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Honorary graduates

A Polish resistance fighter, an Auschwitz survivor and a civil rights activist

Campus and Community

By Nora Daly

Some individuals live lives so extraordinary, we honour them for their courage, tenacity and words of hope, and what they can teach us about ourselves.

The following are three of those people.

While some may have lay down and died, they fought. They survived. Ultimately, they brought light out of the darkness by sharing their stories. And what stories they told.

Grunia Ferman

Grunia Ferman fought the incredible sense of moral loss inflicted by the Nazis.

In attempting to flee a ghetto in 1941 German-occupied Poland, Ms. Ferman’s brother was shot and her father and brother were taken to the Nazi death camps. She found refuge in the Naliboki Forest with one of the great family camps of the resistance leader, Tuvia Bieski, (who actor Daniel Craig portrayed in the movie Defiance).

She worked as a nurse and married Lewis Ferman, a fellow partisan who used his knowledge as an electrician to sabotage German supply lines and rescue people from the ghetto. In total, 1,200 Jews would ultimately live in the forest throughout the war where they built a hospital, a nursery and a school. The descendants of those people now number in the tens of thousands.

Philip Riteman

Philip Riteman set out to speak the unspeakable.

Mr. Riteman was 13 years old when he and his family were captured by Nazis along with other Jews from his home in a small Polish town.

Philip Riteman
Philip Riteman received an honorary doctor of laws degree in spring 2006.
Photo: Chris Hammond

Luckily, he was able to pass as an 18-year-old because of his large build, saving his life. He arrived at Auschwitz in 1943. His personal identification number was 98706. A year-and-a half later he began his macabre “grand tour” of the death camps — Sachsenhausen, Oranienburg, Landsburg — forced to undertake soul-searing duties: cutting up the dead for Nazi doctors and bringing bodies from the gas chambers to the crematoria.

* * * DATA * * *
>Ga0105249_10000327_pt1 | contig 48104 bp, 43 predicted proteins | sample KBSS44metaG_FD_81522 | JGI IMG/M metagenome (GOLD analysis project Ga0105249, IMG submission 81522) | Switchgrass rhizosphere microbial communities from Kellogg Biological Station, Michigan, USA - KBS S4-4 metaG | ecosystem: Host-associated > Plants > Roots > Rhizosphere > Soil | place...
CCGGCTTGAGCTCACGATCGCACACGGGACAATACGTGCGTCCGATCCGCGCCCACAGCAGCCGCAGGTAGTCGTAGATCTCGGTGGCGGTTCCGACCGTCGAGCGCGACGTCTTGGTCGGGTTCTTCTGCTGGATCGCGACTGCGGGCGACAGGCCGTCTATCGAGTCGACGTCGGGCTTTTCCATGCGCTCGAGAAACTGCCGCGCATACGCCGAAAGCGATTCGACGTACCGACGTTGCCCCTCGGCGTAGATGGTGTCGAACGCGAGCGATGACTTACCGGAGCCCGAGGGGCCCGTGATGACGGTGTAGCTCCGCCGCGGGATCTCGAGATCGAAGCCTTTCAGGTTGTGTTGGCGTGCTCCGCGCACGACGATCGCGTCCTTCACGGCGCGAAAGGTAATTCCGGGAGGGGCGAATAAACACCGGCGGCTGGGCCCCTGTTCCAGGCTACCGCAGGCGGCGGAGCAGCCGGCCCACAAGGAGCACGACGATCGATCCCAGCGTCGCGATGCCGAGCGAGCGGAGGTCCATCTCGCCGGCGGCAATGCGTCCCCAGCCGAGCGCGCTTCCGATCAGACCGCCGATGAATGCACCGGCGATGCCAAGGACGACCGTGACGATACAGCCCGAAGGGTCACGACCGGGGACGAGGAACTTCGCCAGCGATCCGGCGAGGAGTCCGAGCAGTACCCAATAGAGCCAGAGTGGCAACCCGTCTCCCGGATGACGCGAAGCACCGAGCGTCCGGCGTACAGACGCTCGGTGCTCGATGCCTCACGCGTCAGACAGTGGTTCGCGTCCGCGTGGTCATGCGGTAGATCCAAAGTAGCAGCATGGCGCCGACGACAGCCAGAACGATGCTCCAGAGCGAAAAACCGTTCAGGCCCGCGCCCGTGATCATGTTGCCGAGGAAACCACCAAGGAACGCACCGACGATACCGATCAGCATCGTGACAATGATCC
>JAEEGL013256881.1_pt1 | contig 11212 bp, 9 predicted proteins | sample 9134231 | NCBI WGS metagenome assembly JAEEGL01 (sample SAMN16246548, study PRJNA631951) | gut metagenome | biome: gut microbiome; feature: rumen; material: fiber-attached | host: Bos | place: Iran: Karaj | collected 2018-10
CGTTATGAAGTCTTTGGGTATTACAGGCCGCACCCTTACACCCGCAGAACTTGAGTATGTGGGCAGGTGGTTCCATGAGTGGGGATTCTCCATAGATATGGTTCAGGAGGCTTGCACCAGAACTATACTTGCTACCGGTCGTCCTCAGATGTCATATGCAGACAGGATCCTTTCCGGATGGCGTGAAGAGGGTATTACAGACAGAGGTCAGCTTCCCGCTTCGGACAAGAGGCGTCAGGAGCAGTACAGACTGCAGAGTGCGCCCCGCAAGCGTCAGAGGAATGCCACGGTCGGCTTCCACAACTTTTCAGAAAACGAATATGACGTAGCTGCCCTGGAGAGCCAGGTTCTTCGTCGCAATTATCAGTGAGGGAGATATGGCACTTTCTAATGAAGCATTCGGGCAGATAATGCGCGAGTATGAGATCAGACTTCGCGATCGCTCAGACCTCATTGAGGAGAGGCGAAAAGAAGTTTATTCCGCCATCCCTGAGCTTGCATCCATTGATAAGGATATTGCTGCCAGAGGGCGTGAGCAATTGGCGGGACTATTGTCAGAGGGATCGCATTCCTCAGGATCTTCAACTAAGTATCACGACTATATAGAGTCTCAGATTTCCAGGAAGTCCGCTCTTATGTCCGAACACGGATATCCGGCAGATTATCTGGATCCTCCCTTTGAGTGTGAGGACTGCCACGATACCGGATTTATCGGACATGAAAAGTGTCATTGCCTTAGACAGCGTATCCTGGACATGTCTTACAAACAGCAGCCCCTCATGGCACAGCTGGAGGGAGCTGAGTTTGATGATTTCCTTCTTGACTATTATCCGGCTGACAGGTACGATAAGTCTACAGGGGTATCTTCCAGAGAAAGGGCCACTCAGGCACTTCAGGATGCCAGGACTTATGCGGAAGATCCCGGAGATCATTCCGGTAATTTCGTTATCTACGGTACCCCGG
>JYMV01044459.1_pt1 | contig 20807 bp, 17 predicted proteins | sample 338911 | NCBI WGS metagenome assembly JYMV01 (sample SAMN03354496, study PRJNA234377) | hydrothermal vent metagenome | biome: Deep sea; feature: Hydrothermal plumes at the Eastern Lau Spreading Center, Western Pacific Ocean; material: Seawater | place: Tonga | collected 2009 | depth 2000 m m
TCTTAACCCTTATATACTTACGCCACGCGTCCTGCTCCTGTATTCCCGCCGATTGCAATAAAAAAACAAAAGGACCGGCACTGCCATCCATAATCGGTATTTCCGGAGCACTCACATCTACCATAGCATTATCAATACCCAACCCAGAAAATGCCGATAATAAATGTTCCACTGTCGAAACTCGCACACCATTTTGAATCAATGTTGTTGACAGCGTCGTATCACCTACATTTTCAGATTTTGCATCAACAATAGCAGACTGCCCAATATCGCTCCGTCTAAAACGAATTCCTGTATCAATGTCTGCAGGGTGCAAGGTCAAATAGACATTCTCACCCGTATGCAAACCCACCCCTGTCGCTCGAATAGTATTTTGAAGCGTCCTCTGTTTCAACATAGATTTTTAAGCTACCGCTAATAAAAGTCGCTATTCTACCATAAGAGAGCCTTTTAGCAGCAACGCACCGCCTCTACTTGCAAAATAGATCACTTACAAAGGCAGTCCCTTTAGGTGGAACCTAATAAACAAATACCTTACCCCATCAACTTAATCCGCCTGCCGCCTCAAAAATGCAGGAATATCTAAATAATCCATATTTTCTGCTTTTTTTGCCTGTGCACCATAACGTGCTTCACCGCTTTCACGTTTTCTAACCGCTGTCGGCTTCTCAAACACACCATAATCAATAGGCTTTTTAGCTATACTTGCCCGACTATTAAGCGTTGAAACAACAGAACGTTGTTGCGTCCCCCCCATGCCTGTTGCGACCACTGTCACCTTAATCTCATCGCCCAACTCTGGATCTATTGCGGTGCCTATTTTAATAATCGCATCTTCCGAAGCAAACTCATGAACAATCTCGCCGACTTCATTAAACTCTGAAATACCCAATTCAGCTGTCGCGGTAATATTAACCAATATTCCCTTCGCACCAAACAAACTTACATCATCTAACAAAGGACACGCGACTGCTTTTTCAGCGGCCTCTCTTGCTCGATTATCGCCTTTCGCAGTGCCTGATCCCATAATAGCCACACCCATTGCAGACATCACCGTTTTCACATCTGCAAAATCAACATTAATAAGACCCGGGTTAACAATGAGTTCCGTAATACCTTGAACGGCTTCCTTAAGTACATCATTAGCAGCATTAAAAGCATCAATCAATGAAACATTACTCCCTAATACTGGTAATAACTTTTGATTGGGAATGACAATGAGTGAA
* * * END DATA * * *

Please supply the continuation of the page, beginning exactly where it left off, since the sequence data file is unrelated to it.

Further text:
Mr. Riteman lost 30 family members to the Nazis, including his parents, five brothers and two sisters. He arrived in Newfoundland in August 1946 and, even though he did not initially speak English, he was able to establish a successful business.

Forty years later he set out on another journey, in the words of the Eleh Ezkerah from the service at Yom Kippur, a journey on behalf of, “These whom we shall remember and for whom we will pour out our souls.”

He set out to speak of the unspeakable, to bring it to the world that it might never happen again, lecturing on his experiences in public and private schools, community centres and universities in North America.

Lanier Phillips

Lanier Phillips — from angry young man to a follower of Martin Luther King.

As a Washington Post story put it, “The woman cradled Lanier W. Phillips’s head in her arm as if he were a baby, gently feeding the shipwrecked sailor hot soup she had brewed to help save his life.”

“Swallow,” she said gently. “Swallow.”

The son of share-croppers and a great-grandson of slaves, at the age of 18 young Mr. Phillips saw enlistment in the armed forces as way to improve his prospects, but on board the USS Truxton, he was essentially a servant. When the ship went down off the coast of Newfoundland, he was saved, literally and figuratively.

Lanier Phillips receive an honorary doctor of laws degree in spring 2008.
Photo: Chris Hammond

Profoundly touched and forever changed by the kindness of the residents of St. Lawrence, Mr. Phillips went on to become the Navy’s first black sonar technician and vowed to do everything in his power to repay the kindness he had experienced.

After retirement, Mr. Phillips worked as a civil engineer. He also joined the civil rights movement and marched with Martin Luther King.

“I just had to join up with Dr. King and that’s because of the change they did for me in St. Lawrence,” he said.

Recalling King’s words, Mr. Phillips said that a child exposed to racism was “wounded in mind and soul. But the people of St. Lawrence healed that wound and I have hatred for no one.”

Through the years he continued to speak out against discrimination with audiences from school children to military men. He led a life as an exemplar of determination, compassion and hope.

Messages of survival

These three individuals experienced the trauma of the Second World War in vastly different ways.

But they have three things in common.

They are survivors. They brought a message of peace and hope to later generations.

And they are honorary graduates from Memorial University.

Nominate a survivor as an honorary graduate of Memorial.

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